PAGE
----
Debra Darvick

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What We Don’t know We Need

One of the prayers in our morning liturgy gives gratitude for the renewal of each day. Among the fourteen phrases thanking God for our numerous blessings, one thanks the Divine for “providing for all my needs.” Whenever I recited this blessing, I would get to that line and acknowledge that my basic needs are met and so much more.

One of my teachers opened my eyes a bit wider by suggesting “all our needs” includes the stuff of life we say we need like a “hole in the head.” In other words those frustrations, accidents and devestations that befall us that we certainly don’t ask for and would never in a million years say we needed.

I acknowledge this is dicey philosophical territory. Does someone actually need a cancer diagnosis? A viscious frenemy or relative? Or, God forbid, the loss of a loved one? No. No. No. But really horrible stuff happens — to all of us. Six plus decades playing this game called Life and I recognize the painful experiences that have surely formed me and demanded of me growth and healing. I’ve railed at God plenty for “giving” me what I not only didn’t ask for but said up front I did not need in the least. Guess what? I got some of those too. Accepting them has brought insight and ultimately understanding.

The verse “who provides for all my needs” is followed by “who guides us on our path.” Perhaps this is intentional. When we’re shunted onto a painful path a little Divine guidance just might light the way.

Mock One is Too Wonderful

I have wanted a hammock for the longest time. Let me repeat, the longest time. I dithered for years. The frames were too big. We had no trees between which to suspend one. Where would I store it. The best ones took quite a bite out of the budget. I was the only one who really wanted it. Martin is quite content sitting for long stretches at the patio table, reading, looking out, nodding off.  Not me.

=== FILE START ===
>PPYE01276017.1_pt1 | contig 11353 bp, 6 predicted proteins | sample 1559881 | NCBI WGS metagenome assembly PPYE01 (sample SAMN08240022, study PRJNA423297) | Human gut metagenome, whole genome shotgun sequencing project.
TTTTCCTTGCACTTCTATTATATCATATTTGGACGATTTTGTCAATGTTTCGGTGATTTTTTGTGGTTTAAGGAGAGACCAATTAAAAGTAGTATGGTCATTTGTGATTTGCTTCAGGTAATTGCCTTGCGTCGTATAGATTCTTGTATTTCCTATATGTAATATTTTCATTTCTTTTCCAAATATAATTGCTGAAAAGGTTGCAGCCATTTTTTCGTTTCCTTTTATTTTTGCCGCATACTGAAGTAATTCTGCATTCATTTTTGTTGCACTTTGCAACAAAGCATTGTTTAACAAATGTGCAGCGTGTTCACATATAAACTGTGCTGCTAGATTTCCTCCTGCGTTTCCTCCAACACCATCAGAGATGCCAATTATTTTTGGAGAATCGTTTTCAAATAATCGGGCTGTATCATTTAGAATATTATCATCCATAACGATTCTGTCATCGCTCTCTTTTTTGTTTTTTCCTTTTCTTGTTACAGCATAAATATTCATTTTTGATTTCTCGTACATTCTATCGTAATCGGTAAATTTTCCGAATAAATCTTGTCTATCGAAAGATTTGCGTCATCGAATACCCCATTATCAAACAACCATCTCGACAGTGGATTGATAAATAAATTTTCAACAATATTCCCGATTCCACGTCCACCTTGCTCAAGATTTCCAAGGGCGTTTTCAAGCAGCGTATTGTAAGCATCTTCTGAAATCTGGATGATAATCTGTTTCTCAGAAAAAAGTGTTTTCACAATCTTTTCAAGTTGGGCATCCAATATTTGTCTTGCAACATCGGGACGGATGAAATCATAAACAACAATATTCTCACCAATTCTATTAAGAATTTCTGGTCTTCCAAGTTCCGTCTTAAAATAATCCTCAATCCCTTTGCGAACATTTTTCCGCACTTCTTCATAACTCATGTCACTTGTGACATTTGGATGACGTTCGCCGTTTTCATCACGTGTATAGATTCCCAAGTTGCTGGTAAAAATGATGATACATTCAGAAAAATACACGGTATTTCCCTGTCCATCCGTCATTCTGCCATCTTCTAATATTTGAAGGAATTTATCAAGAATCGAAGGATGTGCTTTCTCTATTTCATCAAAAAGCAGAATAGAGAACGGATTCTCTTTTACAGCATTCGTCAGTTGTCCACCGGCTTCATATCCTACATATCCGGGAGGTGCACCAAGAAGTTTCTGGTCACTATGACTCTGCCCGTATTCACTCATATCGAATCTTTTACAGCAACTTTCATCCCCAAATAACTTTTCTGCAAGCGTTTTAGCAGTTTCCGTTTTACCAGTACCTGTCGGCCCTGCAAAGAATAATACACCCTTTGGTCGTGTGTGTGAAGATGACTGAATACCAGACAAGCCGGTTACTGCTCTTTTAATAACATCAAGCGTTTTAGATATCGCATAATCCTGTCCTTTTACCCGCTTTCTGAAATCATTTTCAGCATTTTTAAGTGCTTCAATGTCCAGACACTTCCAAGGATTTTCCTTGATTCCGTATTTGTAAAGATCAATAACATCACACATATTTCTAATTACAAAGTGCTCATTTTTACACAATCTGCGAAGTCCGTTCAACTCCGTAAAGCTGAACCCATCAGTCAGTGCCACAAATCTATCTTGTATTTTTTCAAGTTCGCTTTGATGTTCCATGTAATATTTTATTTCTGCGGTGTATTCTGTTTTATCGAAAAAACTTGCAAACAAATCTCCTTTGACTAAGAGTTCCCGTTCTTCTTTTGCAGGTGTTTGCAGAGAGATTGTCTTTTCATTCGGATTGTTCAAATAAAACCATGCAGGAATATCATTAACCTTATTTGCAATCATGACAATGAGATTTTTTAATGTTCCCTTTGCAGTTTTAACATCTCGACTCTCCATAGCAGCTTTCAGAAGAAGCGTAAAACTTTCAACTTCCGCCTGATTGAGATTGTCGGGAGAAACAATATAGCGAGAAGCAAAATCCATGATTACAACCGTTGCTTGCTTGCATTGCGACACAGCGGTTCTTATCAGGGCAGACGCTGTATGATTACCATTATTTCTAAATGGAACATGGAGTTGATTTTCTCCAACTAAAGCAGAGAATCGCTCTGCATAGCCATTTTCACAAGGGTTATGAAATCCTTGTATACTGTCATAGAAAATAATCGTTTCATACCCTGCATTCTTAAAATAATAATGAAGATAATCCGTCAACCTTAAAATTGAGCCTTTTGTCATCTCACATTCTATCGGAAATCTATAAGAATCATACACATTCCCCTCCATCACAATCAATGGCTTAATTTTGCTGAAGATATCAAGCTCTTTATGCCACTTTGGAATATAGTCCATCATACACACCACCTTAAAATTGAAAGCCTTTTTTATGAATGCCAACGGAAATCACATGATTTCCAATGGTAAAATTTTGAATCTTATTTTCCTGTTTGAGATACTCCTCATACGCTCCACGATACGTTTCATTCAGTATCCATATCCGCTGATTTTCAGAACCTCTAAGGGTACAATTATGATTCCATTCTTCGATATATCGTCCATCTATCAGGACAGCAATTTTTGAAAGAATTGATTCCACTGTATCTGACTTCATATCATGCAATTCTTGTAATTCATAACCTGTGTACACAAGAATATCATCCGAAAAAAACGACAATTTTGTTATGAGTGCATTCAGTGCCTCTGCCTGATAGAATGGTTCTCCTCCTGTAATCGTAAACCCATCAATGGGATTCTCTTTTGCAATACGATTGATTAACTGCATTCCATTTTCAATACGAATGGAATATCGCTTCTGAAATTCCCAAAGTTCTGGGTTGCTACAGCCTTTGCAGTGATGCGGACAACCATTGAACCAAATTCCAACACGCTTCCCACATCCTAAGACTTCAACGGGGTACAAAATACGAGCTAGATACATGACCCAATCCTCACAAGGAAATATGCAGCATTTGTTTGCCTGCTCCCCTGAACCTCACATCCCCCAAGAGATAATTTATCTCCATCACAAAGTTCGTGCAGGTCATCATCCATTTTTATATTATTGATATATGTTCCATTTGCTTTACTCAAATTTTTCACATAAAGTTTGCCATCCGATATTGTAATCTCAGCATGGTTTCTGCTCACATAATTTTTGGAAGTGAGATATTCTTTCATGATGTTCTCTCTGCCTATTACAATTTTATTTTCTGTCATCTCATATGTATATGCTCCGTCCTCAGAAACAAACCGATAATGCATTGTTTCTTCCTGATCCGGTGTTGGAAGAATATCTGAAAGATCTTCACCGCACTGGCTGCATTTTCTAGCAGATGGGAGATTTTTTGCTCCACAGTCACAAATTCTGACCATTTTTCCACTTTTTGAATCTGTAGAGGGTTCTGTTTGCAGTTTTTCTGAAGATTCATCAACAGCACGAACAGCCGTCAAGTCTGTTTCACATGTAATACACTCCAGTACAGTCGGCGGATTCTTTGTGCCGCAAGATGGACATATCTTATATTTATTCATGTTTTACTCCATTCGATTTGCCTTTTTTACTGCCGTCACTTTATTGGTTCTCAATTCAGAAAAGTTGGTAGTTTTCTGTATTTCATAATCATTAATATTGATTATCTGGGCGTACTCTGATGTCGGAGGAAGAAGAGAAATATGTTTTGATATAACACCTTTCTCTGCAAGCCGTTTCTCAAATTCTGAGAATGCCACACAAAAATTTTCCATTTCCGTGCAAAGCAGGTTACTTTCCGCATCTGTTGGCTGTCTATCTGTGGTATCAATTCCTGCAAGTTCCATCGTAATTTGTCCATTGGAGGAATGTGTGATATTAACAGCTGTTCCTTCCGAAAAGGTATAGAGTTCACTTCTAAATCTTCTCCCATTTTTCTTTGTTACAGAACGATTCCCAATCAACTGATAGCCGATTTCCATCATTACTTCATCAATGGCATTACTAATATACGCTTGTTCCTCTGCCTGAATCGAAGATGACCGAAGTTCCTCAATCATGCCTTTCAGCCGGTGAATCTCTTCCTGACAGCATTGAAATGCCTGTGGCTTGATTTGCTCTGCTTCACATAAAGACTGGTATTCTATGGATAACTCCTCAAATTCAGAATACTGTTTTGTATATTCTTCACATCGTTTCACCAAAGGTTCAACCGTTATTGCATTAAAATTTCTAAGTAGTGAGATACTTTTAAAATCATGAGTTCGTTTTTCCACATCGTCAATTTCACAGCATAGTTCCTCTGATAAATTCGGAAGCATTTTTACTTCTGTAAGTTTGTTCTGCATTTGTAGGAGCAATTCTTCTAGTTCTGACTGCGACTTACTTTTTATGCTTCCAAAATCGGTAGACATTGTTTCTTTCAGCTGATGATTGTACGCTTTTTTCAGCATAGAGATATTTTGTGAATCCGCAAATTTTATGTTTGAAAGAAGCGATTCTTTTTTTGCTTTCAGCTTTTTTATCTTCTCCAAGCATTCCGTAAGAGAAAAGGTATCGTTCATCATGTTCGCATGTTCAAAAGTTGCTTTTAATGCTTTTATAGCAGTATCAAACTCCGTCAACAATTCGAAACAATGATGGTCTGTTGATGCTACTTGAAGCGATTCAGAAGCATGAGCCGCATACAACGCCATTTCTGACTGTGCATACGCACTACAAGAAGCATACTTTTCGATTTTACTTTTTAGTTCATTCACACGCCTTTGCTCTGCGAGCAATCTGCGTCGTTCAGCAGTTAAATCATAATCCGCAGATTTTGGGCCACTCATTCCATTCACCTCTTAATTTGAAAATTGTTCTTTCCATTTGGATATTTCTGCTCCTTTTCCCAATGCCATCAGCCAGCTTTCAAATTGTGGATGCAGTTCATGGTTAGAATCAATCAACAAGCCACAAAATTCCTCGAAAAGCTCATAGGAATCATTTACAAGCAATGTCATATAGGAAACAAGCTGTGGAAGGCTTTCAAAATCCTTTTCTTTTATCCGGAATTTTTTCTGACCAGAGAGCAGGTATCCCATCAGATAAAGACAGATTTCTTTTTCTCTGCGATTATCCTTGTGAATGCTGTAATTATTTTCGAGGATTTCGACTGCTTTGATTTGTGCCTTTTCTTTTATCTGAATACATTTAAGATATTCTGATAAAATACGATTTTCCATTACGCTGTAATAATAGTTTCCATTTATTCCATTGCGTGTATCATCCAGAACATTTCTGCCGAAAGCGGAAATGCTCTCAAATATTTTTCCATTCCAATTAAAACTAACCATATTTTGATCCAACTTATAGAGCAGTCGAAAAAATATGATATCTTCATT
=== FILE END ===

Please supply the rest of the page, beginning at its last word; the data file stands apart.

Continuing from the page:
It was shaping up to be a fairly quiet summer once again.  Ergo, hammock time! But could I find one that was compact, transportable, affordable, and still had that hammocky-feeling?  Yes, yes and yes.   And yes. Mock One Compact freestanding hammock to the rescue. The set-up went as promised. Collapsing it took a try or two or three, but now I have the hang of it. At 12 pounds it’s definietly portable; I can move it to different parts of the yard. The days the lilacs were blooming, off I hammocked beside them. Too much sun and 90º heat and I retreated to the back of the patio beneath the evergreen. I could even bring it indoors if I felt so inclined.  There are drink holders on both sides, a sun shade, and a nifty little cover (more of a corset, really) that keeps it all together. It’s a cinch of a hammock.

While this one doesn’t sway the way tree or stand-affixed hammocks do, that delightful feeling of being cocooned and suspended is definitely part of the experience.  So is looking up into the trees above me on the patio.  After a year of going nowhere I’m fairly content to sway on the porch, watch the light move through the trees, and give thanks for the breeze.


Not Just For Kids!

I love swings.  I can’t swing as high as I used to but I still love that swoopy feeling of trying to reach the sky with my feet. Put me on a swing and I feel the years falling away.

We were in Chicago over Mother’s Day weekend and went to a new park near the kids’ apartment. Maybe swing makers are getting wise to the fact that Boomer grandparents also like swings. When it was my turn I hopped on and let my kid at heart have her fill!